Sky News to launch round-the-clock Voice channel

News Corp-owned Sky News Australia is launching a news channel dedicated to the Voice referendum, with chief executive Paul Whittaker pledging to air “every perspective of the debate”.

Sky News The Voice Debate will launch on July 25, and Sky News will also debut a documentary The Voice: Australia Decides.

Rita Panahi, Rowan Dean and James Morrow, the hosts of the Sky News program Outsiders.
Rita Panahi, Rowan Dean and James Morrow, the hosts of the Sky News program Outsiders.

Like Sky News’ COVID-19 news channel, The Voice Debate will feature news, press conferences, and government and community updates, alongside commentary and analysis from Sky News Australia presenters.

Most of Sky News Australia’s prominent commentators, including Andrew Bolt, Rowan Dean, James Morrow, Rita Panahi, Sharri Markson and Peta Credlin, have expressed some form of opposition to the Indigenous Voice to Parliament.

“As the nation is asked to decide on a change to the constitution – one of the most consequential responsibilities for Australians in decades – Sky News Australia is committed to ensuring voters are comprehensively informed,” Whittaker said.

“The new channel will deliver a dedicated news service, providing Australians with up-to-date information and rolling coverage that shares every perspective of the debate.”

The digital stream will be broadcast on Sky News’ website, with a stream also accessible on News Corp’s masthead websites.

Sky News Australia chief Paul Whittaker says it  is committed to ensuring voters are comprehensively informed.
Sky News Australia chief Paul Whittaker says it is committed to ensuring voters are comprehensively informed.Credit: Tash Sorensen

The documentary, The Voice: Australia Decides, hosted by northern Australian correspondent Matt Cunningham, will canvas opinions across Australia, including key Indigenous leaders, traditional owners, experts and politicians including Prime Minister Anthony Albanese and Opposition Leader Peter Dutton, according to Sky.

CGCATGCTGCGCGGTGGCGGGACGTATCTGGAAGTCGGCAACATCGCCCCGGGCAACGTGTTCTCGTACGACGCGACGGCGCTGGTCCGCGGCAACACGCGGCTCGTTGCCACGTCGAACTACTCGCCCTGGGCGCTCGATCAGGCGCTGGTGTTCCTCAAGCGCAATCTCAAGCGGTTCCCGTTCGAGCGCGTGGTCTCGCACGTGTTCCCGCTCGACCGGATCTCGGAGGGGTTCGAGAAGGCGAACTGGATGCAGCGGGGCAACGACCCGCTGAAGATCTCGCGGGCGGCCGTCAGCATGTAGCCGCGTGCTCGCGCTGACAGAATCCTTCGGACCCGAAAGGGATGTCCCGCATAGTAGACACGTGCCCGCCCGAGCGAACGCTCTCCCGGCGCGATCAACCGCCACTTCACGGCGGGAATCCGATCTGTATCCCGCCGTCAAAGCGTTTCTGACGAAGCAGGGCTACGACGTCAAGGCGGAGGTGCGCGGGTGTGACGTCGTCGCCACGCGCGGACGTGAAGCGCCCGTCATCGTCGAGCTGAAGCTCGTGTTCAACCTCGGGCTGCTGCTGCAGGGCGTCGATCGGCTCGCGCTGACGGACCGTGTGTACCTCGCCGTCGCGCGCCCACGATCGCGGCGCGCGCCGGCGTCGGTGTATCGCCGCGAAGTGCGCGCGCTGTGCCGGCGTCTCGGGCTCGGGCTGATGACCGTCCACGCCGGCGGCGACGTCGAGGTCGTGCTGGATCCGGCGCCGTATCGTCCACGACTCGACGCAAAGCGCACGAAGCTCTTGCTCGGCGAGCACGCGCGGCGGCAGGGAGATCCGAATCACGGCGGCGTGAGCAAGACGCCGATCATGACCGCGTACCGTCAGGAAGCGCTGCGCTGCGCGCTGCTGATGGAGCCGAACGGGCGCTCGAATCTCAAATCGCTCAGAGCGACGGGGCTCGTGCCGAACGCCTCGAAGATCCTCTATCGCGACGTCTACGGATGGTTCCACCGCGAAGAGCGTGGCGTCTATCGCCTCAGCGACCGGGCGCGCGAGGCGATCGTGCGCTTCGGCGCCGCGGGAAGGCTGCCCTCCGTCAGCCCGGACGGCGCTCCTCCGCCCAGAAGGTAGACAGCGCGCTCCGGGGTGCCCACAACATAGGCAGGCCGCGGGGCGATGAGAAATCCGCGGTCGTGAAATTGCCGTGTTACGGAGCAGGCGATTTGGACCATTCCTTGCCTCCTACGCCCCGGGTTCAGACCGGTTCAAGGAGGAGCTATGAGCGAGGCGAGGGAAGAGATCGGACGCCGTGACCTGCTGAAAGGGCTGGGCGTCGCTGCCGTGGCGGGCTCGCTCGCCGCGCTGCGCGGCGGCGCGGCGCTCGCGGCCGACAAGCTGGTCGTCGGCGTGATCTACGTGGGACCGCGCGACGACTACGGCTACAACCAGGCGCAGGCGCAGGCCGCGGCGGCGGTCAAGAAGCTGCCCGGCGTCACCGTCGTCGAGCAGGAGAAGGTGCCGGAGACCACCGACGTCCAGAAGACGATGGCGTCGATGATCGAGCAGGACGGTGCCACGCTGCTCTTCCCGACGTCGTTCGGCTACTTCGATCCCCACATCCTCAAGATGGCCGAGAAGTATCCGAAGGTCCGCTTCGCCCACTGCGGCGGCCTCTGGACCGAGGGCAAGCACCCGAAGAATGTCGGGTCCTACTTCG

Campaigning for both sides in the Voice debate has heated up, including the official launch of the Yes 23 campaign in the lead-up to the vote later this year.

The ABC issued additional editorial guidelines to ensure it meets impartiality standards.

“While impartiality does not require that every perspective receives equal time, substantive arguments need to be heard,” it said. While there is a requirement for all significant views in the community to be presented, this does not extend to opinions or analyses that are “clearly fringe views held by a small minority”, it added.

Content from the stream will be cut up and shared across Sky News’ social channels, including its YouTube channel, which has 3.41 million subscribers, and its Facebook page with 917,000 followers.

The channel was banned for seven days in 2021 and given a “strike” after the Google-owned platform deemed content to have breached its COVID-19 misinformation policies. Editors and hosts at the network called the move an assault on free speech, censorship and an act of cancel culture against conservatives.

Facebook’s parent company Meta on Monday announced increased measures to stamp out misinformation.

“We’re expanding capacity for our third-party fact-checking program in the lead-up to the Voice to parliament referendum by providing a one-off funding boost to our fact-checkers,” said Mia Garlick, director of public policy for Meta Australia, New Zealand, Pacific Islands, Japan and Korea.

The platform said with many Australians using its digital services to engage in advocacy, express their views, or participate in democratic debate, it was committed to playing its part in safeguarding the integrity of the referendum.

“Alongside our ongoing integrity measures we’ve implemented for previous elections, we’ll also roll out additional measures to promote safety and integrity across our platforms ahead of this year’s referendum.”

In April this year, Sky’s conservative current affairs program Outsiders was found to have breached accuracy guidelines in its coverage of climate change issues on a number of occasions, after an investigation by broadcasting regulator the Australian Communications and Media Authority.

Outsiders had breached its responsibilities to present news accurately and fairly, and to distinguish clearly between factual material and commentary, on four separate occasions between October and December 2021, the investigation found.

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